Perils of the Drug Trade: Implications and Challenges of Central Asia’s “Northern Route”
The international trade in Afghan drugs is one of the most significant transnational threats emanating from Central Asia. Exacerbated by weak border management, corruption, and lack of income-generating alternatives, the “Northern Route” is a scourge not only for the Central Asian states but also Russia and Europe, undermining a vision of a Eurasian community based on democracy, human rights, and the rule of law, as well as posing attendant health risks. International efforts have so far failed to adequately come to grips with the problem. It is clear that there is no quick fix and that hope rests in a mixture of instruments, not least promoting long-term socio-economic development in the region, stemming pervasive corruption, engaging in human rights dialogues, as well as promoting more effective international cooperation—in particular involving Russia.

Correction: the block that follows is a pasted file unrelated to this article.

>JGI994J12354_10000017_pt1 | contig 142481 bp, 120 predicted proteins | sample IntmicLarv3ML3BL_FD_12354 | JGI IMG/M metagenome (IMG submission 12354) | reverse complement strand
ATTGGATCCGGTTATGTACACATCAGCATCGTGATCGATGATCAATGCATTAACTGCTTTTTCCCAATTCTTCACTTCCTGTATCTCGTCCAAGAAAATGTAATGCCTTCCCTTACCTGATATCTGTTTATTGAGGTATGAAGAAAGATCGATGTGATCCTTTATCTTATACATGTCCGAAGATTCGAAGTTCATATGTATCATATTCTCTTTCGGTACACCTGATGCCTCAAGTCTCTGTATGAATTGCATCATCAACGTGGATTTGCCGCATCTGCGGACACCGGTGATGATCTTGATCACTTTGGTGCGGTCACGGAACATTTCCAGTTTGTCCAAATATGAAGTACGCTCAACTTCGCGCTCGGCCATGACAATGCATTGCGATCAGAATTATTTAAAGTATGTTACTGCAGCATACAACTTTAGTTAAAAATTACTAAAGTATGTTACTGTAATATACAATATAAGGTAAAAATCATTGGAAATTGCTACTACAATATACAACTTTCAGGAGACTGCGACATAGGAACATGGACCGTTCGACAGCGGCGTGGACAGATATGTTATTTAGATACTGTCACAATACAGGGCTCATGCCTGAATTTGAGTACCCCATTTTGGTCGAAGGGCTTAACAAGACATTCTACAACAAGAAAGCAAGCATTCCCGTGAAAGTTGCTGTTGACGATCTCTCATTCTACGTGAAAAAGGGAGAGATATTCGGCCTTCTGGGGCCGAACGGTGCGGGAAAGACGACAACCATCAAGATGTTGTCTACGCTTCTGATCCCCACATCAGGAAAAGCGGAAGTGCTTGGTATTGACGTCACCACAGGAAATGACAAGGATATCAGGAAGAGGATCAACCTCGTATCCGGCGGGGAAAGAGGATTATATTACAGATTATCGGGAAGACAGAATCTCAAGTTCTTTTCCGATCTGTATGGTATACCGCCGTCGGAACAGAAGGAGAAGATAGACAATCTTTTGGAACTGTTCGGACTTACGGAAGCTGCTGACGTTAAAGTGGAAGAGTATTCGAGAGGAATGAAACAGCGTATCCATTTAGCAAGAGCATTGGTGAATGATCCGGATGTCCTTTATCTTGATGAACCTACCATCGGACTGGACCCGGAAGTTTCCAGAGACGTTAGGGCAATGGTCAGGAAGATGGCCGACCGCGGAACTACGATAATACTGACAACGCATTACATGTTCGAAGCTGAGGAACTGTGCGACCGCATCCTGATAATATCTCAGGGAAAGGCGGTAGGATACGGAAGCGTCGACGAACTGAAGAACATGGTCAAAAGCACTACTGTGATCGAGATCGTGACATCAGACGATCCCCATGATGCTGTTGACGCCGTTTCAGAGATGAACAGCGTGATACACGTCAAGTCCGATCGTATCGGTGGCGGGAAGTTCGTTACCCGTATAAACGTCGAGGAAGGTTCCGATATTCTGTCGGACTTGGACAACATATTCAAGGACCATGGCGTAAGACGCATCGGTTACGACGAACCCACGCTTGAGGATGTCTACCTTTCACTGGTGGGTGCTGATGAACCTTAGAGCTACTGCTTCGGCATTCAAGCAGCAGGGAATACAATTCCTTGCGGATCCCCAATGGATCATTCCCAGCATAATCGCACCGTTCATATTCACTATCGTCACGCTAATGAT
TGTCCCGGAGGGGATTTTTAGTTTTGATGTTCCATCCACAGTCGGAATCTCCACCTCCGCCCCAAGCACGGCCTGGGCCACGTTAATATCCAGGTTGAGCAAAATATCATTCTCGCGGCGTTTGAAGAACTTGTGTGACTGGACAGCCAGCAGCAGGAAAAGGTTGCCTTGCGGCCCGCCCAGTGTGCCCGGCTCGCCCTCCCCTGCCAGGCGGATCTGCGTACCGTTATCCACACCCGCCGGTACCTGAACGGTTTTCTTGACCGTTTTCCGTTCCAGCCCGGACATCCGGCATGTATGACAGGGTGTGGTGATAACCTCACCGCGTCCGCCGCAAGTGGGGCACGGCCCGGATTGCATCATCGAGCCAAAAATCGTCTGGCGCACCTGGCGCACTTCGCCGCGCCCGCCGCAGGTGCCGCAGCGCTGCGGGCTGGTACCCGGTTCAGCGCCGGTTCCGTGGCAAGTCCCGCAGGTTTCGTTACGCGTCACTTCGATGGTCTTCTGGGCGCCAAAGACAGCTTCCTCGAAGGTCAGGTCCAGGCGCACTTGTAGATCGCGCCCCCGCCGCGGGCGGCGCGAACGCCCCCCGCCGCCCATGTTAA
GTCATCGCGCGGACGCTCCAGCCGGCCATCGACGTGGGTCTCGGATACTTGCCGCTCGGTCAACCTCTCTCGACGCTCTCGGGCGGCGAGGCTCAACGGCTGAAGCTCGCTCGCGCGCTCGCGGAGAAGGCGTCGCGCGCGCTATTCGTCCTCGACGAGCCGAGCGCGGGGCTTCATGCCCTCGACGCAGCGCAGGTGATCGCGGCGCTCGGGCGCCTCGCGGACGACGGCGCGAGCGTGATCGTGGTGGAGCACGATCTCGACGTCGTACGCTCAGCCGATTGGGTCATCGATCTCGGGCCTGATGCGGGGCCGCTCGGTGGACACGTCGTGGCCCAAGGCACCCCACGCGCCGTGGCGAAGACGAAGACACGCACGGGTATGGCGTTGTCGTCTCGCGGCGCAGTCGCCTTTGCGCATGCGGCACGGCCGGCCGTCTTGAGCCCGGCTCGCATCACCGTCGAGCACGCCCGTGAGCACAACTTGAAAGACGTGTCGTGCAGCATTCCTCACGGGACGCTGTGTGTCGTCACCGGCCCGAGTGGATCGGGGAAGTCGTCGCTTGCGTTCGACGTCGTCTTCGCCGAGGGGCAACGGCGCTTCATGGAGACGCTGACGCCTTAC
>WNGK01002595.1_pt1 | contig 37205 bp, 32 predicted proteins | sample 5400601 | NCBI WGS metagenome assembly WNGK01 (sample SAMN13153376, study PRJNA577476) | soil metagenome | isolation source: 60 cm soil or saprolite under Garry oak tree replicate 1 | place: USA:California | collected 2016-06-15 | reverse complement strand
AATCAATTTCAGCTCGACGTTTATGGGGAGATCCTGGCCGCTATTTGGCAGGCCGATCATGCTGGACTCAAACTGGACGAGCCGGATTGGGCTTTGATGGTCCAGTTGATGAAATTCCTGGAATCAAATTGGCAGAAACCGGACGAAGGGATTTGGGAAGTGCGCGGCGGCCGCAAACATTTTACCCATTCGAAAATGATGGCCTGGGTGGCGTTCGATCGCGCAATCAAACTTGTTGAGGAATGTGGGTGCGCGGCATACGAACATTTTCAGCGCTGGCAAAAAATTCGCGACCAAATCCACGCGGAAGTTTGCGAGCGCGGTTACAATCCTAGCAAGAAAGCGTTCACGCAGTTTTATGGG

Rethinking Greater Central Asia: New American and Western Approaches to Continental Trade and Afghanistan
Executive Summary: Greater Central Asia is reeling from the twin shocks of the U.S. withdrawal from Afghanistan and Vladimir Putin’s invasion of Ukraine. The chaotic U.S. withdrawal risks postponing indefinitely […]
Between Bandits and Bureaucrats: 30 Years of Parliamentary Development in Kyrgyzstan
Executive Summary: In 2010, Kyrgyzstan took a decisive step towards establishing a parliamentary form of government. A decade later, the parliamentary experiment had, at least for the time being, come […]
Kazakhstan’s Role in International Mediation under First President Nursultan Nazarbayev
Executive Summary In the past decade, Kazakhstan has emerged as an important player in the world of mediation of international disputes. Its role in convening the Astana talks on Syria […]